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I don’t want to confuse the end of an ecologically unsustainable, untenable way of civilization working in this moment with a complete guarantee of extinction. There is a future. It may look very different and sometimes I think the inability to see exactly what that future is – and our plan for it – can be confused for there not being one. I’m sort of okay with that uncertainty, and in the meantime, all one can really do is the work to try and make whatever it ends up being more positive. There’s a sense of biophilia about it.ian garrett, conscient podcast, may 25, 2021, toronto
Ian Garrett is an artist, designer, producer, educator, and researcher in the field of sustainability in arts and culture. Ian is Associate Professor of Ecological Design for Performance at York University in Toronto, is the co-founder and director of the Centre for Sustainable Practice in the Arts (CSPA), and Producer at ToasterLab. Ian maintains a practice focused on the integration of sustainability, design, and technology in performance and performing environments. He has spoken and consulted on the arts and the environment around the world. Originally from Los Angeles, Ian has also called Houston and now Toronto home, where he lives with wife Justine and their two dual citizens, Miles and Henrietta.
I’ve known Ian for many years as a leading thinker and activist in arts and sustainability. He is a hard worker, a visionary and generous person. Our conscient conversation covered many topics including one that I had not touched upon yet this season, including arts and sustainability in the digital world.
We also talked about measurement of impact, such as the Creative Green project, which is at the heart of our ability to move forward as an arts sector in the climate emergency.
Some notable quotes from our conversation include:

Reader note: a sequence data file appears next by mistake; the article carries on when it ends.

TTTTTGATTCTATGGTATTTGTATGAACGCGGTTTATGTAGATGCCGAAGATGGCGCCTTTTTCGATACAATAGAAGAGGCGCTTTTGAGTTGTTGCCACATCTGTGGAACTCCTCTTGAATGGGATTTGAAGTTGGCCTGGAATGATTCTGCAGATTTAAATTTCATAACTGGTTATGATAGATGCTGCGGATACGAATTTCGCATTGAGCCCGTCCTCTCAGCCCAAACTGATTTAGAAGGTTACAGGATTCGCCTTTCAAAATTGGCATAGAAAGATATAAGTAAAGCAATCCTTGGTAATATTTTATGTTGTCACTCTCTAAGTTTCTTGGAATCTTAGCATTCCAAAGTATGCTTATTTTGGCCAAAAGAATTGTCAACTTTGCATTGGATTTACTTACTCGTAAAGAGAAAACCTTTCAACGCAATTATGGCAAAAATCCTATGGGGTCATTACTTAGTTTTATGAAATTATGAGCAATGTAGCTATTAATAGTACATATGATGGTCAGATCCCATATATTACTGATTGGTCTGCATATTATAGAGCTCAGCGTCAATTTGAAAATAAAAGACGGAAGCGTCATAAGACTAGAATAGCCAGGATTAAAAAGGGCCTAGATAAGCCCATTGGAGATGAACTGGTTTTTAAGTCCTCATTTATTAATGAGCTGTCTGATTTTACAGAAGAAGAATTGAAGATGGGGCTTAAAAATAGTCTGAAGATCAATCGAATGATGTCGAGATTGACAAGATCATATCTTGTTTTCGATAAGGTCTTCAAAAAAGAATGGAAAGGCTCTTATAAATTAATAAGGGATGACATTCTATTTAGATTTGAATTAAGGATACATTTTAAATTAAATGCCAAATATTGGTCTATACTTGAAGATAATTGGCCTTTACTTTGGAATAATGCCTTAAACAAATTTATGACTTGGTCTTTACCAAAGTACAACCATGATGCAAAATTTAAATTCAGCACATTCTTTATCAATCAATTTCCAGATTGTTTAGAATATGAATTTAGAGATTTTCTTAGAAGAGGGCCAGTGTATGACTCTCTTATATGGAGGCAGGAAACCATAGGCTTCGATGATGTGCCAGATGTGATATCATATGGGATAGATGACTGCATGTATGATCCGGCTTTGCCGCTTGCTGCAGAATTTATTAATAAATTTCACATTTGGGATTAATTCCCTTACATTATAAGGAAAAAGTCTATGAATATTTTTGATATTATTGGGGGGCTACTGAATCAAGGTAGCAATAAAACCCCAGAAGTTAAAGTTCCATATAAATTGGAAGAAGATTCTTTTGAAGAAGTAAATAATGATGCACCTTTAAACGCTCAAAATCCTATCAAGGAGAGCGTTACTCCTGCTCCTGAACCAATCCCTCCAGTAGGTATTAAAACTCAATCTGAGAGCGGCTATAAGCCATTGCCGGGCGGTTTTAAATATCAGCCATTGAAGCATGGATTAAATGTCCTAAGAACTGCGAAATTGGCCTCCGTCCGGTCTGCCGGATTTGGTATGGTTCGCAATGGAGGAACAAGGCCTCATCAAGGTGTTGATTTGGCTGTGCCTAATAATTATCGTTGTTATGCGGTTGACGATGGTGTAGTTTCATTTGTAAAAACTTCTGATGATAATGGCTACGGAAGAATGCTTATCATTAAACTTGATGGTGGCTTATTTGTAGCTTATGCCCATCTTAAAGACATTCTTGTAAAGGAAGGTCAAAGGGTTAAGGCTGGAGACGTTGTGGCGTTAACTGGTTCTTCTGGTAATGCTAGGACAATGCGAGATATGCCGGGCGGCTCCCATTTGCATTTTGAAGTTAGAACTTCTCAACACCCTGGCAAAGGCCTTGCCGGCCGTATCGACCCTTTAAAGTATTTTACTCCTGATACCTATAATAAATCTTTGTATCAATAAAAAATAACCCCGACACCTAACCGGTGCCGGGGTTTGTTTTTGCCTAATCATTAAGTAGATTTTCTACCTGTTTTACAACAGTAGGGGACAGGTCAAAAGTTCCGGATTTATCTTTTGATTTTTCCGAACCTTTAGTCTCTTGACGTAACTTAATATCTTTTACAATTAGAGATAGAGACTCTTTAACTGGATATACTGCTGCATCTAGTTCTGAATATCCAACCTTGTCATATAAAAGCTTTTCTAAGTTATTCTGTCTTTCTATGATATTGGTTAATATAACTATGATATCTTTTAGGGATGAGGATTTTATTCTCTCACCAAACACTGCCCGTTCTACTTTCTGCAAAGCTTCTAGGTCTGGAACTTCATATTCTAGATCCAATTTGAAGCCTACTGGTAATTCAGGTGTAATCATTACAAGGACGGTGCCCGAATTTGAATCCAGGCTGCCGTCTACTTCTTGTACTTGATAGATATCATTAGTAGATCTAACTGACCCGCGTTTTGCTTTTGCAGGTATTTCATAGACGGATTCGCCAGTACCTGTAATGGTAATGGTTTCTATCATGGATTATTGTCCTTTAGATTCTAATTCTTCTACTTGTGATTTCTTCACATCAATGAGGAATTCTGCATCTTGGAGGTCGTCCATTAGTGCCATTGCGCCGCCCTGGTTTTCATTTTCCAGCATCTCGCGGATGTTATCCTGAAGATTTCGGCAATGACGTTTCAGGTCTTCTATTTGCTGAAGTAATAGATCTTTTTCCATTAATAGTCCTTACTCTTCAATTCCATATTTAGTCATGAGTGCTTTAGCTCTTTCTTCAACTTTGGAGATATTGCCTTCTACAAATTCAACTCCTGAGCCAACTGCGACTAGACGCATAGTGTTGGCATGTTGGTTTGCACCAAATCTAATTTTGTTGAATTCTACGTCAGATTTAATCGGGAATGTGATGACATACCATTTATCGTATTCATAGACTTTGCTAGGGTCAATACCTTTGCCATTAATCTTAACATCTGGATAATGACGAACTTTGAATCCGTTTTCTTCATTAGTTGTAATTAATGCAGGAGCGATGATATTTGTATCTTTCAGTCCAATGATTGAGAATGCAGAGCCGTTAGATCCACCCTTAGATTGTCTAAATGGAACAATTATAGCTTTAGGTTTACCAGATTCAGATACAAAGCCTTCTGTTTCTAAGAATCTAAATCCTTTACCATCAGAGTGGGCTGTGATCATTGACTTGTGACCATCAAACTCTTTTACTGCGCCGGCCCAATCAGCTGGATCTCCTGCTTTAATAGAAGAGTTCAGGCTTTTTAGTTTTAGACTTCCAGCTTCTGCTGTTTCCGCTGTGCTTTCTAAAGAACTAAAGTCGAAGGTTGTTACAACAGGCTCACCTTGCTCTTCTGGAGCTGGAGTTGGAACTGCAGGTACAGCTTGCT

The extreme thought experiment that I like to use in a performance context is: if you had a play in which the audience left with their minds changed about all of their activities, you could say that that is positive. But, if the set that it took place on was a pile of burning tires – which is an objectively bad thing to do for the environment – there is a conversation by framing it as an arts practice as to is there value in having that impact, because of the greater impact. And those sorts of complexities have sort of defined the fusion and different approaches in which to take; it’s not just around metrics.
The intent of it [the Julie’s Bicycle Creative Green Tools] is not like LEED in which you are getting certified because you have come up with a precise carbon footprint. It’s a tool for, essentially, decision-making in that artistic context, that if you know this information, then you have a better way to consider critically the way that you are making and what you’re making and how you are representing your values and those aspects, regardless of whether or not it is explicitly part of the work. And so there’s lots of tools in which I’ve had the opportunity to have a relationship with which that are really about empowering artists, arts makers, arts collectives to be able to make those decisions so that their individual values towards sustainability – regardless of what they’re actually making – can also be represented and that they can make choices that best represent those regardless of whether or not they’re explicitly creating something for ‘earth day’.
The separation of the artist from the person and articulating as a profession is a unique thing, whereas an alternative to that could just be that we are expressive and artistic beings that seeks to create and have different talents but turning that into a profession is something that we’ve done to ourselves and so while we do that, we exist within systems, our cultural organizations exist within systems, that have impacts much farther outside of it so that a systems analysis approach is really important.
As I have done in all episodes in season 2 so far, I have integrated excerpts from soundscape compositions and quotations drawn from e19 reality, as well as moments of silence, in this episode.
I would like to thank Ian for taking the time to speak with me and for sharing his deep knowledge of arts and sustainability, his passion for education, his leadership on tool development and his keen sense of ‘what’s next’ on the horizon.
For more information on Ian’s work, see https://www.ianpgarrett.com